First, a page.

Sunday, 23 September 2018

Adoption & Fostering Podcast - Foster Carer Stories #1 Pip

We want to create a place where the voices and stories of foster carers can be heard with no agenda for recruitment, policy change or complaint. The voices arn't endorsed by an agency or filtered they are simply the story that the foster carer want to share.
In this episode Pip tells some of her story, with her husband and children they've been a fostering family for five years.
If you are a foster carer and want to share your story then Message us through our Twitter account ( @Adoption_pcast) or our Facebook Page.

As always, if you enjoy share, if you really enjoy review on iTunes here and if you hate it send Scott a private message. 

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Thursday, 20 September 2018

Workforce Development

Having faffed around all summer pondering the findings of the #CPVA2018 Survey and I'm convinced that the key issue right now in relation to violent and aggressive behaviour is workforce development.  More than that, I'd go as far as to say the key issue for all aspects of adoption support is workforce development. Systems and structures will take us so far but the knowledge and skill of the social workers that come into our homes is fundamental to support.

To that end I re read the Government's 2016 document Adoption: A Vision For Change as it lays out their vision for the adoption system in 2020 and how they'll achieve it. 

Workforce development is mentioned as a key element of that plan but a couple of things jumped off the page. The first being the commitment to:

'develop a robust programme to support social workers to develop or sharpen skills they need in order to make and support robust permanence decisions.'

It's important but it's also clear that the focus of the section and plan remains clearly on adoption pre order. 

The document goes on to list 7 specific areas for workforce development of which six refer to pre order skills with only one considering post placement adoption support. That is the stumbling block for me, we can stack adopters high and have a workforce that can rattle them efficiently and skilfully through the process of adoption but if support remains weak then it's often a house built on sand. Where are the ethics of pouring more adopters into a system that isn't looking to the well term welfare of the families that are created?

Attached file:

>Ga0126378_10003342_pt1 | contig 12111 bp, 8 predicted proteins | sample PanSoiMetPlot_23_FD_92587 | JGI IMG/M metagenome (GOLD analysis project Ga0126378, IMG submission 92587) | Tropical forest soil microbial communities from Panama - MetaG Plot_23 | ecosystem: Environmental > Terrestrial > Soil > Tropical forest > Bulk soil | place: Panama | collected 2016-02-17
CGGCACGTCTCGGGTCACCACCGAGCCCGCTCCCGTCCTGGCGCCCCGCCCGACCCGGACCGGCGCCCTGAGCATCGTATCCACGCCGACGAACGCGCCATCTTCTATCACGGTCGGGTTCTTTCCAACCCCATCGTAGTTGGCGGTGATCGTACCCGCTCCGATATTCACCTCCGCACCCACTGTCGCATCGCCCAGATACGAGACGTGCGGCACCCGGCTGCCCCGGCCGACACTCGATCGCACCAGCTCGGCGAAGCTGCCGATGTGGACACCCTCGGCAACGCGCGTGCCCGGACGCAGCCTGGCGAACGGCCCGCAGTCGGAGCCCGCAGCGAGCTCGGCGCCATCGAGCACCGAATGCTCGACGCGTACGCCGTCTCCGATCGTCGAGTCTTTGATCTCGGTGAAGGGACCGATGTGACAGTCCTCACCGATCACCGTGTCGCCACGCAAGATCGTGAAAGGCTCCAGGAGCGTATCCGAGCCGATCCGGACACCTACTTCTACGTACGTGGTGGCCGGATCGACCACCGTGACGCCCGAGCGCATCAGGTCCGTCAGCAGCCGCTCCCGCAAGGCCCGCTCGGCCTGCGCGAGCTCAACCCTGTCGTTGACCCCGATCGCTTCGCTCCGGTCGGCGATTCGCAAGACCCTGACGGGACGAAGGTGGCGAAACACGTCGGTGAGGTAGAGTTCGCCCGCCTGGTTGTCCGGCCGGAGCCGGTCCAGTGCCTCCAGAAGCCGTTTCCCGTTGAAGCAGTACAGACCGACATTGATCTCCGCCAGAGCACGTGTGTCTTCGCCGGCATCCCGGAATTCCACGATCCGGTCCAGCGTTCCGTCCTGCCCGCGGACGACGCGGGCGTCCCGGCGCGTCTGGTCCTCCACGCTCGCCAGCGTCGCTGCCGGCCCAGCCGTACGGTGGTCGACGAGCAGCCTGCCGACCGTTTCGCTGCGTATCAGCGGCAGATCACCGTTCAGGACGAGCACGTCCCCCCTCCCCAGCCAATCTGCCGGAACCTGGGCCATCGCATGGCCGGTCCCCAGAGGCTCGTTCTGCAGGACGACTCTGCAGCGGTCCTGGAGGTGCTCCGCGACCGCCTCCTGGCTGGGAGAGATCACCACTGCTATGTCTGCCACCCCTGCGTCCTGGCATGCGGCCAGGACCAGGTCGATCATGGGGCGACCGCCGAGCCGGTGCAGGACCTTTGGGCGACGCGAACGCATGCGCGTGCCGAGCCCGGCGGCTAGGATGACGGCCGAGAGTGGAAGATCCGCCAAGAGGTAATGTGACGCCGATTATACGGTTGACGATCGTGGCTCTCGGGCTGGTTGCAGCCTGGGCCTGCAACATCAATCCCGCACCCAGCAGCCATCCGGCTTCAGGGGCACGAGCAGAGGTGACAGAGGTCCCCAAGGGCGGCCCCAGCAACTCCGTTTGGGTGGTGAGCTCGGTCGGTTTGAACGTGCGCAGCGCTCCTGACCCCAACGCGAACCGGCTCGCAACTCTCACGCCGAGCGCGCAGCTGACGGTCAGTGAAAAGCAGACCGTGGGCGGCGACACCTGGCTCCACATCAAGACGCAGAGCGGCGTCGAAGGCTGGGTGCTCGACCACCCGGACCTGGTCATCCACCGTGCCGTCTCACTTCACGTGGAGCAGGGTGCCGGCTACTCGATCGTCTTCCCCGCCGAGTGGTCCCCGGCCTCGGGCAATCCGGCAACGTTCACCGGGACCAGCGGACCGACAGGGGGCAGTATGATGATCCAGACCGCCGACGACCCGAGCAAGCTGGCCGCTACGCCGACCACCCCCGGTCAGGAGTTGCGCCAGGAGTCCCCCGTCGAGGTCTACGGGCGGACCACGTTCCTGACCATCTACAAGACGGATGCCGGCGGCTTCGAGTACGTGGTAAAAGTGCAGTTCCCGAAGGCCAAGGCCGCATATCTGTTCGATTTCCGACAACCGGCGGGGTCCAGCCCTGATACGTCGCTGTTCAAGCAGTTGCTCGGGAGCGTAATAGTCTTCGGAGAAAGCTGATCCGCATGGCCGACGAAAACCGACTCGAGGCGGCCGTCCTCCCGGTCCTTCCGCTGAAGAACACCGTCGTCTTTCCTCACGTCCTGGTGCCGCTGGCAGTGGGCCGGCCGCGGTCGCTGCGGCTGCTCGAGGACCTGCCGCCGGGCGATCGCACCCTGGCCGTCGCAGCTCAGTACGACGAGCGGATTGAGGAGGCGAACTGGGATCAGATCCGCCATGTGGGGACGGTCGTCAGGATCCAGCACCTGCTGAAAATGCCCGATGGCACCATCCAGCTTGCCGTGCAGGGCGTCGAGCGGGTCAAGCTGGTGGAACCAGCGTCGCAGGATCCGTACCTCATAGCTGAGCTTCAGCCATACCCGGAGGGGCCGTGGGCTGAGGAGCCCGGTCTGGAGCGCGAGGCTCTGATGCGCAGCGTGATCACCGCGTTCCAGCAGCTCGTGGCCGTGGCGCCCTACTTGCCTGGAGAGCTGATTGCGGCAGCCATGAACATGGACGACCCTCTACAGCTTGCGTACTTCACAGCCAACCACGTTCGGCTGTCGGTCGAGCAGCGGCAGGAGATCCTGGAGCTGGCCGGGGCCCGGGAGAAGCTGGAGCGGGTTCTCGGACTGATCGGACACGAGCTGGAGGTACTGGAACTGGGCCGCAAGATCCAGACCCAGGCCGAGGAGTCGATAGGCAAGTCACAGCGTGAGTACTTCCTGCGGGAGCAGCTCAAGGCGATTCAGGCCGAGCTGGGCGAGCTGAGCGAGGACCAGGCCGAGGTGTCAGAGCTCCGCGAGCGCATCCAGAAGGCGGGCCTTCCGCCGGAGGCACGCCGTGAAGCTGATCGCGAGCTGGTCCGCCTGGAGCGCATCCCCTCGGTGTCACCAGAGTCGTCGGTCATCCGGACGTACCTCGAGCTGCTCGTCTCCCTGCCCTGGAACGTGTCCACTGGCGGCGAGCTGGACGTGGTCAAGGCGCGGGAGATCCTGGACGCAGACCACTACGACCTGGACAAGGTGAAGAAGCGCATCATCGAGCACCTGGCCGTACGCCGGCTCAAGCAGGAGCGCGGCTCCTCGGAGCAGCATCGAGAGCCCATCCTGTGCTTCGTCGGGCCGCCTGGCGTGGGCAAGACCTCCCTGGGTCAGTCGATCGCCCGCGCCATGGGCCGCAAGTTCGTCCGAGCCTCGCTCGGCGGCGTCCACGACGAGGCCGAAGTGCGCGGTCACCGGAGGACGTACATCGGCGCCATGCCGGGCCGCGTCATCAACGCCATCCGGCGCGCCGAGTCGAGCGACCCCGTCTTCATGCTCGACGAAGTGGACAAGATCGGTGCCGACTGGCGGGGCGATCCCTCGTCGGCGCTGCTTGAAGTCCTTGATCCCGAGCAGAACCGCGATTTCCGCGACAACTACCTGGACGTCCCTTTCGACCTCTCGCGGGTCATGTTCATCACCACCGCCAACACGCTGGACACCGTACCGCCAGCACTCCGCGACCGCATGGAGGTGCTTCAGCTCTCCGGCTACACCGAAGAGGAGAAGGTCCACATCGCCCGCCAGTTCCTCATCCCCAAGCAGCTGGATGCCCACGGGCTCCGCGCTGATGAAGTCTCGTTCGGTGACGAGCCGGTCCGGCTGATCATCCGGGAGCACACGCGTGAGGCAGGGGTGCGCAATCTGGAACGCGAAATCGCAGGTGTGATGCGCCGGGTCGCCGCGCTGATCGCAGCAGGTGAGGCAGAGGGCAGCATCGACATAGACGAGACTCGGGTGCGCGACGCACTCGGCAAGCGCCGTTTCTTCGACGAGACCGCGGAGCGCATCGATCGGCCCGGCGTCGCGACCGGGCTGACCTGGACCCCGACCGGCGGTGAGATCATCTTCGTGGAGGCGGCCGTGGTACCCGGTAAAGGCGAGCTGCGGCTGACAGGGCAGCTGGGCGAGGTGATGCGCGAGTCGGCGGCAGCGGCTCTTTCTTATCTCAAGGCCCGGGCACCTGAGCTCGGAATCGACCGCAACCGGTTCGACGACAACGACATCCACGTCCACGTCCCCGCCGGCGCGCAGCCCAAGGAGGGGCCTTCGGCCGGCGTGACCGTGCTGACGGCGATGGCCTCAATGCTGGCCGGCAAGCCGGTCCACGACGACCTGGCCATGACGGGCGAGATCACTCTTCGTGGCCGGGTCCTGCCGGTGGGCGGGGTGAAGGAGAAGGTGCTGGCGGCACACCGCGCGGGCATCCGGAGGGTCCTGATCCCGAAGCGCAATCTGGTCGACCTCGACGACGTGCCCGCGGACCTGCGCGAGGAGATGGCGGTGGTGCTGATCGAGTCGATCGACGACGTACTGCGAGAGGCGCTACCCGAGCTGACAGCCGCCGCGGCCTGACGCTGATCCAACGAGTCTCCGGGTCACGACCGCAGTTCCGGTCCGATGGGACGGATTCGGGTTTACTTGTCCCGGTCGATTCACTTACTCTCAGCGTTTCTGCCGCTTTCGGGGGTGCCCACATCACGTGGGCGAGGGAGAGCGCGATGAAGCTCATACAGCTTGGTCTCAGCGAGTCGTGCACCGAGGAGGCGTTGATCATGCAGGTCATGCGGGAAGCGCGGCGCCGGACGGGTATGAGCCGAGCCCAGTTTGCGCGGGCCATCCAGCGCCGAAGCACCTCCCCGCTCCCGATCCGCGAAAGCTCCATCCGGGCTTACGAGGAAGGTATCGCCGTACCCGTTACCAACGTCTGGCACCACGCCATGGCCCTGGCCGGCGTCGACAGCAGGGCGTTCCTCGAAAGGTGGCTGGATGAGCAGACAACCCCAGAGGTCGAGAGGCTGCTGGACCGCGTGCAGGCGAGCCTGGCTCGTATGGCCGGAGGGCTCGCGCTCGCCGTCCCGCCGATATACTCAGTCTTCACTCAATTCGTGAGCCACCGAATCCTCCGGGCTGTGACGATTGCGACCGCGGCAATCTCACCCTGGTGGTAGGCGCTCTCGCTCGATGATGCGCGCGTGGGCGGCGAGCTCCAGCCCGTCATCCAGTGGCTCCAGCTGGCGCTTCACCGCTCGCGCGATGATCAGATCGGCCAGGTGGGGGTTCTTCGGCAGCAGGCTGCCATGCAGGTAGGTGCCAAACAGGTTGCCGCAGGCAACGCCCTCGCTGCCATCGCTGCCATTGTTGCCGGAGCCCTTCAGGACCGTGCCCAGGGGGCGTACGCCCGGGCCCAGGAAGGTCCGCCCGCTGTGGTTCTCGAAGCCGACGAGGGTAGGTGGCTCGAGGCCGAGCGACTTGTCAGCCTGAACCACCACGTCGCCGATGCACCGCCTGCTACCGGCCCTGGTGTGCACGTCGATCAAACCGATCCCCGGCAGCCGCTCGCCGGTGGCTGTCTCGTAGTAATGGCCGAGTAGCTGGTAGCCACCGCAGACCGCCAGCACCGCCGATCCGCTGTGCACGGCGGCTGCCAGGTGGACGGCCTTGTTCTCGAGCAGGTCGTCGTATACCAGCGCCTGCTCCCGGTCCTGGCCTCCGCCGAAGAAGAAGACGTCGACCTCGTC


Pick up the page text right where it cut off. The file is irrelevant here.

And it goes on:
There has been a development of adoption support but that is often specialist external services accessed through para social work organisations and the ASF. For all the issues that adopters (special guardians and foster carers) face the fundamental skills and knowledge of the workforce in relation to educating, advocating and supporting children and parents seems to the the bugbear of many families.  If you want to start a heated debate ask about the knowledge of social care staff.

Of course there are many good social workers and most of ours have been at least good. However, to qualify as a social worker you go through a generic training with no specialism. In the three years of my degree there was one slide in one lecture that mentioned adoption. Yes, I did write that correctly. Social work is a cradle to grave service, there is a clear argument for specialising the workforce in my mind.
Adoption has it's unique issues, adopters are unusual service users and the challenges that brings is for another blog, but the power dynamics and the high level of need of the children are just a few of the challenges.

I'm rambling but my point is that I believe workforce development is a cornerstone of adoption services. I started the blog with the complexity of challenging and violent behaviour that too many children manifest. Children who are simultaneously vulnerable and frightening. We need a workforce who understand the underlying causes, the challenges that children and families face and offer effective support in the first instance of listening, believing, acknowledging and caring. Effective interventions remain illusive but the basic go a long way.

There's more to say, much more and this post feels a little rushed and incomplete but the busyness of life is against me. With this I'm hoping to start a conversation and dare I say ask the Gov what about the plan.

Friday, 14 September 2018

Adoption & Fostering Podcast - Ep 48 An Interview with Martin Barrow

After a much welcome summer break we start with a bang as we interview foster carer Martin Barrow. He is a vocal advocate for fostering and can often be found on Twitter (@MartinBarrow) debating the role, status and future of foster carers and foster care.

In this episode we get right to it and Martin's passion for the subject shines through, we discss with vigour, employment rights, transfering skills, market forces and many issues that face foster carers. We also discuss his experiences of helping children move on to other homes.